I am recalling the feeling of ecstasy coming from nowhere and about nothing in particular that would distinctly, momentarily overcome me at unforeseen moments in childhood and early adolescence: a sense of rightness with myself, the world, the moment, maybe even the future. This resonance, independent of and autonomous from what is actually going on in life, is one of the ways that I have experienced spirit. Later, I remember being “in the spirit” after taking dance classes at the New Dance Group Studios on West 47th Street near Broadway. It was the summer that I was 16. I had just graduated from high school (having skipped a grade of middle school) and before entering City College in the fall was using my typing and steno skills as a full-time temp secretary at the National Council of Churches headquarters on Riverside Drive. At five o’clock I’d leave my “day job,” take two back-to-back dance classes in non-air conditioned studios during the hot New York summer, then emerge on the steamy streets, sweaty but ecstatic. The dance experience connected me to the very air that enveloped Broadway and all that that air suggested for my future. Of course, part of the euphoria was caused by the release of endorphins from the physical exertion, but it was also something more. I can remember (but not re-member) an inexplicable joy of being. In the most intimate and specific ways my dancing body was all tied up with spirit.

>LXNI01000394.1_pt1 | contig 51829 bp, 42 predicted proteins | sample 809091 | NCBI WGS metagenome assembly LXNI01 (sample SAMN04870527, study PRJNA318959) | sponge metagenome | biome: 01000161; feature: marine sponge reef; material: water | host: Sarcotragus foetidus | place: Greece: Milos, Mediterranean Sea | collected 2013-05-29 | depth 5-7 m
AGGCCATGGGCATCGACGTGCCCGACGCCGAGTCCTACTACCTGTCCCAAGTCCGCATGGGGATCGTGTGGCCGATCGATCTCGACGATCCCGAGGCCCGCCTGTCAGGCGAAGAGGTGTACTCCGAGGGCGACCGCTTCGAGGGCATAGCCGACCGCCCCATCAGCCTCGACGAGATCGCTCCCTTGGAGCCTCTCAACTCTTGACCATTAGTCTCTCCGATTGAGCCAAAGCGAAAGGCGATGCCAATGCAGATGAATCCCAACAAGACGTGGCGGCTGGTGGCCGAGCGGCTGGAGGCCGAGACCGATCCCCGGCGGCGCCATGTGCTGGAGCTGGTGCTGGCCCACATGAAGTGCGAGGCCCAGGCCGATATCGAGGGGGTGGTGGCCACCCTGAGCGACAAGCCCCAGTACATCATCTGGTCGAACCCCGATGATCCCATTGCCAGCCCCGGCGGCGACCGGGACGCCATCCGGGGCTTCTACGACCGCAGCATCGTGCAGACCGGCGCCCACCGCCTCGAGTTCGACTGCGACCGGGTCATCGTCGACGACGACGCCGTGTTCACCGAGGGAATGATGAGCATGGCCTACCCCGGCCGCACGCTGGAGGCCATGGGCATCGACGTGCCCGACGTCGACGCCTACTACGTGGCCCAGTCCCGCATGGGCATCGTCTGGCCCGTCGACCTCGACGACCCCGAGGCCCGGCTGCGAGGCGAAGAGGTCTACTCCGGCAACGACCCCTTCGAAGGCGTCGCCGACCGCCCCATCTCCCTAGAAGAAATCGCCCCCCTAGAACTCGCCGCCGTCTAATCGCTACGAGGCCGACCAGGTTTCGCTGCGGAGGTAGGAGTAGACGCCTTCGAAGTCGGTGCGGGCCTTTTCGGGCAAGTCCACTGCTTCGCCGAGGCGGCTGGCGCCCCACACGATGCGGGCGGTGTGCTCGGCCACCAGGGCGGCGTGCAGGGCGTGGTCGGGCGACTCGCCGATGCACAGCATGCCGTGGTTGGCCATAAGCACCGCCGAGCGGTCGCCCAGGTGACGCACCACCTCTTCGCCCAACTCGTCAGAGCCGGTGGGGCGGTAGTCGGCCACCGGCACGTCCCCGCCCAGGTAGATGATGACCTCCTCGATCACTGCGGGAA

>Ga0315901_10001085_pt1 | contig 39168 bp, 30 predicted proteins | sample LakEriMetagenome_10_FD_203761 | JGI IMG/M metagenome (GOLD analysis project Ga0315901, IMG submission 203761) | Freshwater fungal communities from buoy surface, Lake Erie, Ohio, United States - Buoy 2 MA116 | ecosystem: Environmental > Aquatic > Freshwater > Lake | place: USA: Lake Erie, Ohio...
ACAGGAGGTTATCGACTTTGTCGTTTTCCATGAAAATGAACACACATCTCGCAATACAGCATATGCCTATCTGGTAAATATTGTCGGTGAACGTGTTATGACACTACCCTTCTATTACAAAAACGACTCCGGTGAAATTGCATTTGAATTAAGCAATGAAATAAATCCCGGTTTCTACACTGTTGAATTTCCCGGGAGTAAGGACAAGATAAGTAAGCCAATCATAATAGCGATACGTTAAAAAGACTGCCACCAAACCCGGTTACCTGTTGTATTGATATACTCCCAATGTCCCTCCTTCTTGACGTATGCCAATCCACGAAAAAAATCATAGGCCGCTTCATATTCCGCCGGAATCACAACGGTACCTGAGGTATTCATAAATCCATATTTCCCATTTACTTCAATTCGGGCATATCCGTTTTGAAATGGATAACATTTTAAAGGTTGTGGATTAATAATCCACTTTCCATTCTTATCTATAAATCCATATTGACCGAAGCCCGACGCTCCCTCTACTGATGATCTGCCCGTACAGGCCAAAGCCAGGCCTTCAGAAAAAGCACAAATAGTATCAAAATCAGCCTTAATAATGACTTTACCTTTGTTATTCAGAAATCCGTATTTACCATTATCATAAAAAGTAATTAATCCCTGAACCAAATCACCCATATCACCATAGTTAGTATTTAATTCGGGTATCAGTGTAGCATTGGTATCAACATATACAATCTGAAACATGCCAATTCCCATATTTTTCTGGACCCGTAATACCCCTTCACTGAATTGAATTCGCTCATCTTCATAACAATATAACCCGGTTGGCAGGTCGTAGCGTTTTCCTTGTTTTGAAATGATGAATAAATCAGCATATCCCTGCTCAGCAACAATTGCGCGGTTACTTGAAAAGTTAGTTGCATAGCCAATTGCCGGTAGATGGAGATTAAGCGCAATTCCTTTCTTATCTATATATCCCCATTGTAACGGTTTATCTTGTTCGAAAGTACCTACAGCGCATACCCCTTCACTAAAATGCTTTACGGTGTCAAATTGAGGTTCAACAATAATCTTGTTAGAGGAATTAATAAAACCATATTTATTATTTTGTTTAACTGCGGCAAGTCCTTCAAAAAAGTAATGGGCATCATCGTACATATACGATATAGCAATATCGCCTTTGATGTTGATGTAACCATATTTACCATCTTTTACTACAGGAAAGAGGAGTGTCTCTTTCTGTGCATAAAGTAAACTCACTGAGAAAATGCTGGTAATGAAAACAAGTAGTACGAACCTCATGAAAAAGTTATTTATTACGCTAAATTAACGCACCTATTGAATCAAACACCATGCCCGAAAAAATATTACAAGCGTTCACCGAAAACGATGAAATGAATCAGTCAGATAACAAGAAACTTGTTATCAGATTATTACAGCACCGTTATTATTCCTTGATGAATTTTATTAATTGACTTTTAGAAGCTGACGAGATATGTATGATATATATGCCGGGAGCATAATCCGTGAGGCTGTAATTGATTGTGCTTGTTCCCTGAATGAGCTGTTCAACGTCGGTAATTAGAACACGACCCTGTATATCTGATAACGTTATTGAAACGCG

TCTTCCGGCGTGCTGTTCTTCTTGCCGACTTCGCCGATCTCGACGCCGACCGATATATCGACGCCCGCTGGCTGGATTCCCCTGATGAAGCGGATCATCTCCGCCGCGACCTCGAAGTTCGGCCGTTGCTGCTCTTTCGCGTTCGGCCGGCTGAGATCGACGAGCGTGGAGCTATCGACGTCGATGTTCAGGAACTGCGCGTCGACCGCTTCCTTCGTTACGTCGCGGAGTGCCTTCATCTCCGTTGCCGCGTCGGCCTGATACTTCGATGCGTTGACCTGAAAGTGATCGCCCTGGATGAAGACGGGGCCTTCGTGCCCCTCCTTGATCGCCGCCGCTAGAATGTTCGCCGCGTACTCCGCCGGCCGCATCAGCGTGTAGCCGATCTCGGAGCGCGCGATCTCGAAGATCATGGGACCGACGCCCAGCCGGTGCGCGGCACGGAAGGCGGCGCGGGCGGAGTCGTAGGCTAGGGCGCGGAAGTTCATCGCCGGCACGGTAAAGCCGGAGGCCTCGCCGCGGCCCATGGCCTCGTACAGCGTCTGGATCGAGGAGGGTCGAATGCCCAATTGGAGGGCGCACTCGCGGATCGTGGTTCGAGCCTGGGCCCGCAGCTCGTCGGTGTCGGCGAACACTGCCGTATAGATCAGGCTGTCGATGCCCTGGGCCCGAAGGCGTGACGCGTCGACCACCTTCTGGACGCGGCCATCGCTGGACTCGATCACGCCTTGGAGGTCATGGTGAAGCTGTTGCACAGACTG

KeywordsBlack Body African American Community Black Church African American Church Dance Class
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